Determination of a scale-up factor from mixing time studies in orbitally shaken bioreactors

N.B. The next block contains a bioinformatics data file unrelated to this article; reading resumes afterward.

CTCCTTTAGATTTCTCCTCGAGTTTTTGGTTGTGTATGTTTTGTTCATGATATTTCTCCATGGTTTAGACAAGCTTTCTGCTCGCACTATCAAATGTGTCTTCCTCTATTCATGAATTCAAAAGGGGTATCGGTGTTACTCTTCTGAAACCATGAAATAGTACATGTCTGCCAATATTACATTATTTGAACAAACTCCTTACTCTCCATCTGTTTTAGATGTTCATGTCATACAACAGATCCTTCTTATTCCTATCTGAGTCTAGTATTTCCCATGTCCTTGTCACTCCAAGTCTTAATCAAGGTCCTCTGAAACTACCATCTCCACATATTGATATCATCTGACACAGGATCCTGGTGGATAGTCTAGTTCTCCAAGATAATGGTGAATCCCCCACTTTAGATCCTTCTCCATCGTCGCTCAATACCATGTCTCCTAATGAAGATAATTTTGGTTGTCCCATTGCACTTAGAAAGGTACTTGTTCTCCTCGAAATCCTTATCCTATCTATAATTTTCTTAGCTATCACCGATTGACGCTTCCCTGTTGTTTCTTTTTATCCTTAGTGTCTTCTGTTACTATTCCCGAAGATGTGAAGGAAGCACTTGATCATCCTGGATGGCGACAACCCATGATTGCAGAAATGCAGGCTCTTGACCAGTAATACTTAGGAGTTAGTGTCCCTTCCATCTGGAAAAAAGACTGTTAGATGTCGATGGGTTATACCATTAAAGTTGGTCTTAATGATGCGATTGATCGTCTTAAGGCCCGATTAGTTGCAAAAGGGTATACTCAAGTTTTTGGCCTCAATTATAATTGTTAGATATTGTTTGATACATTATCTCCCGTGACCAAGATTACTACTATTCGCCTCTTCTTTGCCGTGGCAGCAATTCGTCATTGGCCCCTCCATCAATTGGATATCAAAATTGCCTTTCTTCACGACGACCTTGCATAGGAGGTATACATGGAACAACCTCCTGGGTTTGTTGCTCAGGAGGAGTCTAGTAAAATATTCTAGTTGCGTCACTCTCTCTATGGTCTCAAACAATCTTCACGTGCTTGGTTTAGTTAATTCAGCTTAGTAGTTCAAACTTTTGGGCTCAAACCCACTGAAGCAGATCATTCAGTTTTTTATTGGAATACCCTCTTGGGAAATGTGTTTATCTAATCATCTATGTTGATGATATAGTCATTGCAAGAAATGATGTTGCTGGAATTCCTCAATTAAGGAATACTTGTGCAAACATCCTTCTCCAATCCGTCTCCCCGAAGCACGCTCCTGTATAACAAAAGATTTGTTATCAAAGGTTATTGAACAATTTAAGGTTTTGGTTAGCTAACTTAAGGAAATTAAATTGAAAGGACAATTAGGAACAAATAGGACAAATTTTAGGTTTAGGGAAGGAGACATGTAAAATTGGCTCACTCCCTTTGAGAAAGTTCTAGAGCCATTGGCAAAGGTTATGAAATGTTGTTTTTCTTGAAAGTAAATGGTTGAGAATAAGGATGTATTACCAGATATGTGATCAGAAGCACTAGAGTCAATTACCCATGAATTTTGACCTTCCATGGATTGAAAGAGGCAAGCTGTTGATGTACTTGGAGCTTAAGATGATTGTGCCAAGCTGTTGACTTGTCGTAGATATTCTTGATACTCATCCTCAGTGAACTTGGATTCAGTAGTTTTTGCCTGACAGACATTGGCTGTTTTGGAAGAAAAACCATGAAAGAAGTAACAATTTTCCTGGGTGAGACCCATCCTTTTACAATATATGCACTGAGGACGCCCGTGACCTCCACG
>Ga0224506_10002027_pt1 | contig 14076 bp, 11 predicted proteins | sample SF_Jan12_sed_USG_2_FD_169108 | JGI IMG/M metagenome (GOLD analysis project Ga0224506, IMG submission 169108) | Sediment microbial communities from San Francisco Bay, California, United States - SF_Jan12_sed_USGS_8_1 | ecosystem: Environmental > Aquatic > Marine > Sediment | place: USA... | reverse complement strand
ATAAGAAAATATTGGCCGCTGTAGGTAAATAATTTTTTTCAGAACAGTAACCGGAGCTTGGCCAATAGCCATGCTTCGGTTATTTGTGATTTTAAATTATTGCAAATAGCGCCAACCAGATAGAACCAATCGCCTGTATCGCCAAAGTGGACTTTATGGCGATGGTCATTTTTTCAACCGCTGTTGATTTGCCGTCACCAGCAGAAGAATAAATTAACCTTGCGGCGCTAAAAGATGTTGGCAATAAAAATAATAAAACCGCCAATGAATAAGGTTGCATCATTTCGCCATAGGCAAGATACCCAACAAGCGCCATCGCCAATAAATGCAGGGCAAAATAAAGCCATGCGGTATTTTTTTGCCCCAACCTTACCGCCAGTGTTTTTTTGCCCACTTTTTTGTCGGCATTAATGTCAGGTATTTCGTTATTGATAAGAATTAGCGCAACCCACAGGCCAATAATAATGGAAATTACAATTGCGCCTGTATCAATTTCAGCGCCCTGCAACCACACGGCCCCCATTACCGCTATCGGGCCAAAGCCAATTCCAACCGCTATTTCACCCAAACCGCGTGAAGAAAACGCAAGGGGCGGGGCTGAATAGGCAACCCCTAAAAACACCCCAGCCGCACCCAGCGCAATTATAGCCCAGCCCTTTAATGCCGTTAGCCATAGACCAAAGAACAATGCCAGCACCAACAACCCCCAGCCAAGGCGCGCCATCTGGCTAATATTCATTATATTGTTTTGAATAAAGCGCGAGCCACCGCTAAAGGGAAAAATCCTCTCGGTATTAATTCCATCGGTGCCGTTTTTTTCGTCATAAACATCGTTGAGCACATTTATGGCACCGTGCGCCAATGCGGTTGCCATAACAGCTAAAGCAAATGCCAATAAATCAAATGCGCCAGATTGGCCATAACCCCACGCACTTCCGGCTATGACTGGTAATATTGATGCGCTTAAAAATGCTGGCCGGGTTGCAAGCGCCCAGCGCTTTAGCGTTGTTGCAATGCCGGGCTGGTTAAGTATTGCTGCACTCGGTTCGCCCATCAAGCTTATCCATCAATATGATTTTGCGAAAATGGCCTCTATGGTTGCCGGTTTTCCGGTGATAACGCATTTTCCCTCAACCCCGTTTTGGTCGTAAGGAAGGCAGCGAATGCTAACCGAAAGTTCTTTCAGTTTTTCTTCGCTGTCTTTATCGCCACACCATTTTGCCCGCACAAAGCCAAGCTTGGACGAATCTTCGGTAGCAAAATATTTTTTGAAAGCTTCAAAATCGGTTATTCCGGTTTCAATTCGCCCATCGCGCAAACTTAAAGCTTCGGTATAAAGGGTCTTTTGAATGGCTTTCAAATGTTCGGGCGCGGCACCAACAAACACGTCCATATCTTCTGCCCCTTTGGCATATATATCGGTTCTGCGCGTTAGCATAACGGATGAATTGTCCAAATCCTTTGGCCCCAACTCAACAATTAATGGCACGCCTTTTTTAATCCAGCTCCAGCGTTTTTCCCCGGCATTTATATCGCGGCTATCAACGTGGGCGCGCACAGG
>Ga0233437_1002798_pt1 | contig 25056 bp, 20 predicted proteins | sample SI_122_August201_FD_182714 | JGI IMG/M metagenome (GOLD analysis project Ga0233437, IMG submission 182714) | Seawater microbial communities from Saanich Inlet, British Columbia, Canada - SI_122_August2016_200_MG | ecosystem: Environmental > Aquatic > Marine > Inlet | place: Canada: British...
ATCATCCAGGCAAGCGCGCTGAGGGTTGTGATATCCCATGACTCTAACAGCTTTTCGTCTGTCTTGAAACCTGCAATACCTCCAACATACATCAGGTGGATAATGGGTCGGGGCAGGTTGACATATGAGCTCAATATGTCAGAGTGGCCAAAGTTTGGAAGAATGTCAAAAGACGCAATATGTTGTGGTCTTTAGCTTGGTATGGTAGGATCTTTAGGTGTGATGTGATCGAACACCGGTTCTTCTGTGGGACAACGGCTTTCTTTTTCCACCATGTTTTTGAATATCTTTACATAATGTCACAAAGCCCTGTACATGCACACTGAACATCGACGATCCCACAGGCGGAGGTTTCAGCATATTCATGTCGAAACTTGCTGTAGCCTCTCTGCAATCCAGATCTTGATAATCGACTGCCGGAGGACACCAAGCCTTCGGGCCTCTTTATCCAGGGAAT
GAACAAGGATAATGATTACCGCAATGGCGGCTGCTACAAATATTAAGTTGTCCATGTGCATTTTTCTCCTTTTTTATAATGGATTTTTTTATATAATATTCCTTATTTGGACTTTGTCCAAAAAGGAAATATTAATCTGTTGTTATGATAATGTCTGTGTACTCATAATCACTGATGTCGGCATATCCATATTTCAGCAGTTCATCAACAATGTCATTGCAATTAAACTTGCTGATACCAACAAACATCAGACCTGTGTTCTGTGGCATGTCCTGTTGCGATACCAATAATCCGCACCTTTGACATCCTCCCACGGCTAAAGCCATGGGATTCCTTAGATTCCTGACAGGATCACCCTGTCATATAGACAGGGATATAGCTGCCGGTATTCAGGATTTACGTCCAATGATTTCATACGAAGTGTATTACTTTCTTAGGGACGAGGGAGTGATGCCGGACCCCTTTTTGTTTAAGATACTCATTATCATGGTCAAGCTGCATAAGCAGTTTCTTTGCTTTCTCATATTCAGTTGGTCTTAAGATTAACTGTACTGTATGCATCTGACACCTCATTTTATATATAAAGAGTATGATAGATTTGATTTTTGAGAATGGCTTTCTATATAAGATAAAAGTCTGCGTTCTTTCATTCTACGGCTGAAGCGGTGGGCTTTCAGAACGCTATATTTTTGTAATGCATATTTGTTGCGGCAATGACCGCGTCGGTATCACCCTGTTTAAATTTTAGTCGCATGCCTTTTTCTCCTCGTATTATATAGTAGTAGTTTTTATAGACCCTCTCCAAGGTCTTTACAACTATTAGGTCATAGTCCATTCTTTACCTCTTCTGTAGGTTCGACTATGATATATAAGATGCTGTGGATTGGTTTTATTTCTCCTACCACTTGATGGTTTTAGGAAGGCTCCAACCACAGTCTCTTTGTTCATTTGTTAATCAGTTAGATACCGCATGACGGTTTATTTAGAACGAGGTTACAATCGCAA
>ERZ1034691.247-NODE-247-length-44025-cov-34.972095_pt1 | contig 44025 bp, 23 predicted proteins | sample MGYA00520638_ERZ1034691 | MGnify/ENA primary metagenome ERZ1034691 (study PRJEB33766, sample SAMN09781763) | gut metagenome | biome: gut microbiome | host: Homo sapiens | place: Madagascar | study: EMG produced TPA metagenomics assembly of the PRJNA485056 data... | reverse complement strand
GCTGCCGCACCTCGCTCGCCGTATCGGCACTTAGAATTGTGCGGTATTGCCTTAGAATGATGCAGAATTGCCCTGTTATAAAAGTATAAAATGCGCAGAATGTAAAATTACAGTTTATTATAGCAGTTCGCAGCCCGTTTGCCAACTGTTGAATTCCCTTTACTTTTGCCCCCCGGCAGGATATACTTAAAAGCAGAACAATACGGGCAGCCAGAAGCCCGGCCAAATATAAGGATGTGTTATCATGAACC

Efficient mixing in bioreactors is essential in order to avoid concentration gradients which can be harmful for mammalian cells. To study mixing and its scalability in orbitally shaken cylindrical bioreactors, we measured mixing times in containers with nominal volumes from 2 to 1500 L with a colorimetric method using two pH indicators. Four operating parameters were tested: the liquid height, the shaking diameter, the agitation rate, and the inner diameter of the container. The mixing time decreased as the agitation rate increased until a minimal value was reached. As the shaking diameter was reduced, a higher agitation rate was needed to reach the minimal mixing time. The liquid height did not have a significant effect on the mixing time, but for a constant volume, an increase of the inner diameter slightly reduced the mixing time. The fastest mixed zones were close to the wall of the container while the zone in the center of the bulk liquid was the last to achieve homogeneity. Our study showed that the free-surface shape correlated with the mixing regime and that by keeping the inner-to-shaking diameter ratio as well as the Froude number (Fr) constant, the free-surface shapes and the mixing regimes of a 1500-L bioreactor could be mimicked in a 30-L bioreactor. We concluded that the mixing in orbitally shaken cylindrical bioreactors ensures homogeneity for mammalian cell cultures at scales up to 1500 L and that the inner-to-shaking diameter is a suitable scale-up factor for mixing.